Isaiah 62.6-end; Titus 3.4-7; Luke 2.[1-7] 8-20
Almighty God, you have given us your only-begotten Son to
take our name upon him and as at this time to be born of a pure
virgin: grant that we, who have been born again and made your
children by adoption and grace, may daily be renewed by your Holy
Spirit; through Jesus Christ our Lord, who is alive and reigns with
you in the unity of the Holy Spirit, one God, now and for ever.
LUKE's birth narratives have a cast of ordinary people coping
with occasional extraordinary events. God had sent messages to Mary
and Joseph through an angel and a dream; a baby was conceived, and
then there was silence.
They got on with doing what a peasant couple expecting a baby
did until, with bad timing, the Emperor's census forced a 90-mile
trip to Bethlehem. It would be tempting to wonder whether something
was amiss; whether God could have fixed better arrangements for the
birth. But no: silence.
At Christmas, we rush too easily from the spare account of
Jesus's birth, without divine glamour, to the angels' appearing.
Mary and Joseph did not see those angels; they were left holding a
new-born baby in a stable. God had been disturbingly active in
their lives a while ago, but, in the mess and pain of birth away
from home, God apparently was keeping quiet.
God did send an angel eventually - but not to Mary and Joseph.
Instead, on a hillside, God disturbed the night watch of a group of
shepherds who were not particularly looking out for God. Their
responsibilities in the fields, 24 hours a day, prevented their
participation in Jewish worship, and made them religious
It was to this unlikely assembly, minding their own business
with their sheep, that God's angel appeared one dark night. Luke
reports their understandable fear, their decision to abandon their
sheep (risking their livelihood), and their hasty trip to
Bethlehem, where they found the baby, and told his parents their
This band of breathless shepherds became God's messengers to
Mary and Joseph, for whom their arrival was unexpected, but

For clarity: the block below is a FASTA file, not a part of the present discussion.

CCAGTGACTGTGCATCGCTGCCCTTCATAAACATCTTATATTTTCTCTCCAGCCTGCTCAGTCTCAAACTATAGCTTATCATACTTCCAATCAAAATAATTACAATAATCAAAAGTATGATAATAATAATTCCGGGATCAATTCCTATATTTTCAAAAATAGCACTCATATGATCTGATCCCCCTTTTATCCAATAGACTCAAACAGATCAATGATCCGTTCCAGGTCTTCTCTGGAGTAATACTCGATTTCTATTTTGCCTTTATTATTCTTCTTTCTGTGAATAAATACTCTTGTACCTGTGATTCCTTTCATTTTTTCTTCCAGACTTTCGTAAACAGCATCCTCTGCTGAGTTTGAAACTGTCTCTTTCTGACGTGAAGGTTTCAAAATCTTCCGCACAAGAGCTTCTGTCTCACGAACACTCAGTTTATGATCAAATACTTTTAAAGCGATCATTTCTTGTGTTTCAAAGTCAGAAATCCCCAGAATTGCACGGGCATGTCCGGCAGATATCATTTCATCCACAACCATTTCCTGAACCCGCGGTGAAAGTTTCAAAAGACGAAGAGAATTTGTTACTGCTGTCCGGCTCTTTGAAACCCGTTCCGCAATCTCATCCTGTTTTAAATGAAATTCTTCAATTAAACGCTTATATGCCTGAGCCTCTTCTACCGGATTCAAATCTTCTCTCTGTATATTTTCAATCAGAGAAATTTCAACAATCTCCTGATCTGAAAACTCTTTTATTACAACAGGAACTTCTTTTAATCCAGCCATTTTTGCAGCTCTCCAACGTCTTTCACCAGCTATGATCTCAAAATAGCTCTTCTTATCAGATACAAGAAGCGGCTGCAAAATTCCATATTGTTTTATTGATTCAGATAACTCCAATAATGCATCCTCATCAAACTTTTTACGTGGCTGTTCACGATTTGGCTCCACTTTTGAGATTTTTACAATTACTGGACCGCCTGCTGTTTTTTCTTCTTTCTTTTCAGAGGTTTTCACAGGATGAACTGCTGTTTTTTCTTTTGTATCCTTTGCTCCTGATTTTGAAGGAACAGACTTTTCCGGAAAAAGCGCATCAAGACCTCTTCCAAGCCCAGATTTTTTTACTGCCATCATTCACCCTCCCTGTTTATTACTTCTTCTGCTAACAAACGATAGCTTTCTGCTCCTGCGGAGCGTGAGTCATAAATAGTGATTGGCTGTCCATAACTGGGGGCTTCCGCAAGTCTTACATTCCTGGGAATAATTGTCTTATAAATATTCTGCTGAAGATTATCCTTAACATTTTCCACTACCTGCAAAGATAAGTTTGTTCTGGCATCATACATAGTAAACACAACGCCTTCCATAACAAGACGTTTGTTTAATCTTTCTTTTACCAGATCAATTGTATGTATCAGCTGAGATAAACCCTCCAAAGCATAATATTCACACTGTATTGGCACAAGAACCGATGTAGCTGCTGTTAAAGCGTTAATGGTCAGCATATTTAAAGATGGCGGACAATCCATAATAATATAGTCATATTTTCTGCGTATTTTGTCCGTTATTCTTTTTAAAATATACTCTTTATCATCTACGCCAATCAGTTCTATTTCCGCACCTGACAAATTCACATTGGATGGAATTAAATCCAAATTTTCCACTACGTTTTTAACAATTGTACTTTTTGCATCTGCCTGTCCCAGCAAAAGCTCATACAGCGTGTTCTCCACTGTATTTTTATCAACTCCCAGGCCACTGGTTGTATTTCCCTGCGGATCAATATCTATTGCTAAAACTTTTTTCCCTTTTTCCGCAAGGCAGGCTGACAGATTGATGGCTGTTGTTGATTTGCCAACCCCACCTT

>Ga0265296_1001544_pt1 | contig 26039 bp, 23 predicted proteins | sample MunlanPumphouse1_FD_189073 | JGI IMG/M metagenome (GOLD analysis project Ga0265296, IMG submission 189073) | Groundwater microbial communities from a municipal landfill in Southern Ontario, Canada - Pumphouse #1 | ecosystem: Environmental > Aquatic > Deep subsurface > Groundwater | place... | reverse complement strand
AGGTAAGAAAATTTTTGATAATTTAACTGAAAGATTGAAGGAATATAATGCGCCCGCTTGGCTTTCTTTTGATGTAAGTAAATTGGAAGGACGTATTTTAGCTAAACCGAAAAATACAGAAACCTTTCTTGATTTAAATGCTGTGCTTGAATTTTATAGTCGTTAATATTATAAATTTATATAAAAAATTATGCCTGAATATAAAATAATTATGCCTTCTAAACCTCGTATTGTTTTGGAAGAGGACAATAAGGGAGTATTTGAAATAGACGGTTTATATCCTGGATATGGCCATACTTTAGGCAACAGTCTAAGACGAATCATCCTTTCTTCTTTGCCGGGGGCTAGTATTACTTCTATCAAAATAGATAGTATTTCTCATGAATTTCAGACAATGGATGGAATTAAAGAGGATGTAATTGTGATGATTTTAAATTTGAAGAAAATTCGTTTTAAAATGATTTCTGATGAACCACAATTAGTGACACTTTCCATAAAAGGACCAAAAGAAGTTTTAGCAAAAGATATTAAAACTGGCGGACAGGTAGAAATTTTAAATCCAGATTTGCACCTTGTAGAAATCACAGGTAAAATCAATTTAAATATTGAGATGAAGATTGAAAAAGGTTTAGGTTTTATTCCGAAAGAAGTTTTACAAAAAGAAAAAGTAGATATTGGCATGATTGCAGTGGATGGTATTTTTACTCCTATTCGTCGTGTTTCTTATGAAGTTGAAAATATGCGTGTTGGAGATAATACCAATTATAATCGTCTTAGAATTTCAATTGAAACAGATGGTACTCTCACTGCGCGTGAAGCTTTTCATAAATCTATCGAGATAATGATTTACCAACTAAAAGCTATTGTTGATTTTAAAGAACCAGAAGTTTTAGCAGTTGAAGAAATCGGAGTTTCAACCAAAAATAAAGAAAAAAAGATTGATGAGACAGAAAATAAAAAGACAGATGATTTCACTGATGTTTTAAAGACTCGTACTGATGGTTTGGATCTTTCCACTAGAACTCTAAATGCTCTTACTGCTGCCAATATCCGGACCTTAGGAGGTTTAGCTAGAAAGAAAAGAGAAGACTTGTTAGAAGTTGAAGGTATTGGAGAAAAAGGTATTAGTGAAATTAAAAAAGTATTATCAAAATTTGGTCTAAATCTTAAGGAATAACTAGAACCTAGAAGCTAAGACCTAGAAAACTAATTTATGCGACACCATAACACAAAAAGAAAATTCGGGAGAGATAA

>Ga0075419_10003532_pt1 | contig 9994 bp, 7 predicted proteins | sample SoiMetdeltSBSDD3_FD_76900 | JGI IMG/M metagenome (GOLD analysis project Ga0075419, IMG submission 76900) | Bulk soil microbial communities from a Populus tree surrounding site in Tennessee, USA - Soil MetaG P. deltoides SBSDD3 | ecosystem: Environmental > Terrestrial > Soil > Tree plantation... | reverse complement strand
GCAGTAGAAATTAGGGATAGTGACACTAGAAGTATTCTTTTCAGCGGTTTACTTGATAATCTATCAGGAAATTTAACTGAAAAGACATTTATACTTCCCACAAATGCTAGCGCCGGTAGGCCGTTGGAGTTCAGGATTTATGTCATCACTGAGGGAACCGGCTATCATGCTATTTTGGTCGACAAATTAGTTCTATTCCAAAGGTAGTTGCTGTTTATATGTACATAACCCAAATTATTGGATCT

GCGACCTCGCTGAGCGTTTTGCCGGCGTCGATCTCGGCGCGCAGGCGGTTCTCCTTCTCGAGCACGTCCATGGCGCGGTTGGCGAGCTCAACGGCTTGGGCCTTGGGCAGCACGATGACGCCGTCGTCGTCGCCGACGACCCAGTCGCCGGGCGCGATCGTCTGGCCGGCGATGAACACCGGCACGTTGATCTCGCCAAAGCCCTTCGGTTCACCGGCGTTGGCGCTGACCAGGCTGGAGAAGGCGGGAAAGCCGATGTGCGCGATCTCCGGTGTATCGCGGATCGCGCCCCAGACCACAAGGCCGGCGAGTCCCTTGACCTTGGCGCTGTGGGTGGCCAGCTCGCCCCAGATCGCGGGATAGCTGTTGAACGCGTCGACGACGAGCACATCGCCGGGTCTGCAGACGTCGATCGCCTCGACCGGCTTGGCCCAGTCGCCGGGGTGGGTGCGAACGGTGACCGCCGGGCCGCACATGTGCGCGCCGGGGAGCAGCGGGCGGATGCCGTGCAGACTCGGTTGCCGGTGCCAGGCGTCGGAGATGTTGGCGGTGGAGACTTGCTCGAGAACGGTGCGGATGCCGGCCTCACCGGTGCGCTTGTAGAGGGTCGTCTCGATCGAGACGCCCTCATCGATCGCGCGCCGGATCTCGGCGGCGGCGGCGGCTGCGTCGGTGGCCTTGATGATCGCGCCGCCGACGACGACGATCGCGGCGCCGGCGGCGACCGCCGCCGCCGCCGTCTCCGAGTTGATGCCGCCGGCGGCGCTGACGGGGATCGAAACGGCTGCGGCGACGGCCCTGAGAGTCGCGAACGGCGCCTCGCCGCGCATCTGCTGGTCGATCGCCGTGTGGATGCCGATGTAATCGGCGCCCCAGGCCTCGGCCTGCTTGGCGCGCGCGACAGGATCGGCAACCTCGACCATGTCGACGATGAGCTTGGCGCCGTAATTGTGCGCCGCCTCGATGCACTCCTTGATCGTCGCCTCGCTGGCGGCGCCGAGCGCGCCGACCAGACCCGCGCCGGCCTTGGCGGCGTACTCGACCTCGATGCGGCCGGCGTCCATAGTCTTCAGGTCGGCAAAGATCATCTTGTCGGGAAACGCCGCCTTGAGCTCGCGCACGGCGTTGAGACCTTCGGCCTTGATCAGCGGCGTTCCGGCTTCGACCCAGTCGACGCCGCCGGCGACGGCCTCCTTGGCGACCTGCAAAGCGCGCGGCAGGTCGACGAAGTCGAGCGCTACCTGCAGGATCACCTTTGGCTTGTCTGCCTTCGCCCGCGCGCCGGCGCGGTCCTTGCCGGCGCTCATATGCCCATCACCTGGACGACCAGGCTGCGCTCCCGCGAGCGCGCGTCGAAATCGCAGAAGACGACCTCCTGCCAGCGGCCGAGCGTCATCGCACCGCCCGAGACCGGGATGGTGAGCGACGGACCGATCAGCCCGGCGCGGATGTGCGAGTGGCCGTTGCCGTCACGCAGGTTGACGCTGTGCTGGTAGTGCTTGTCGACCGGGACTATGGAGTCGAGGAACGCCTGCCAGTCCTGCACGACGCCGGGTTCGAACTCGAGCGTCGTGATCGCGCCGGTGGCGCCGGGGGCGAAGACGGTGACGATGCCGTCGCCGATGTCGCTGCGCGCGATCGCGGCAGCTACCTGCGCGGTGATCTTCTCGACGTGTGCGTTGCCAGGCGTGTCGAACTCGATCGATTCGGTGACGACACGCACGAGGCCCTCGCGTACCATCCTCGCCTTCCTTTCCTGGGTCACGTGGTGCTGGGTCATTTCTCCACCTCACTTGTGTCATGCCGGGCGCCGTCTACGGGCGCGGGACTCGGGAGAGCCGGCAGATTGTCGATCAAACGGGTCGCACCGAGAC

probably a comfort, since it assured them that God had not
abandoned them after all. They, in turn, could reassure the
shepherds - who would not expect them to believe weird stories of a
sky full of angels - that they were not hallucinating, but were the
first to hear that God really had sent a saviour.
That was the only miraculous part of the actual birth of Jesus:
otherwise, Mary and Joseph, plus any extended family with them,
were on their own, dealing with a natural birth away from their own
home. Perhaps through the shepherds they discovered, as we can
today, that God's silence is not God's absence. Luke records that
Mary treasured these words, and pondered them in her heart. Years
later, she might have drawn strength from them, as she faced the
seeming silence of God at Calvary.
What was the effect on the shepherds? Today's readings tell of
the goodness and lovingkindness of God our Saviour's appearing; of
the Lord's proclaiming to the end of the earth that salvation
comes; that God's holy people are sought out, not forsaken. This is
what the shepherds experienced that stunning night, and they
returned, glorifying and praising God.
One medieval artist envisaged their dancing. I have a picture on
an old Christmas card from a Book of Hours (below),
showing a group of stolid medieval peasant shepherds, concentrating
intensely as they solemnly attempt a circle dance. It is a dancing
disaster waiting to happen: some appear to have two left feet, and
one is going in the opposite direction while still holding his
They have dropped their crooks on the ground because something
has caused them to venture into this new territory of dancing. The
clue lies with one who is outside the circle, on the right,
pointing upwards - no doubt it was at the angels. Even hardened
shepherds can dance when joy breaks out, when a saviour is
We never know how God's messengers may come to us, or what
unlikely things God's messengers - for that is what angels are -
may cause us to do. We know that Mary treasured the shepherds'
words in her heart, and maybe, just maybe, the shepherds really did
learn to dance. The Christmas collect prays for us to be daily
renewed by the Holy Spirit. Expect an unexpected answer as joy
breaks out: the goodness and lovingkindness of God has
The Revd Rosalind Brown is Canon Librarian of Durham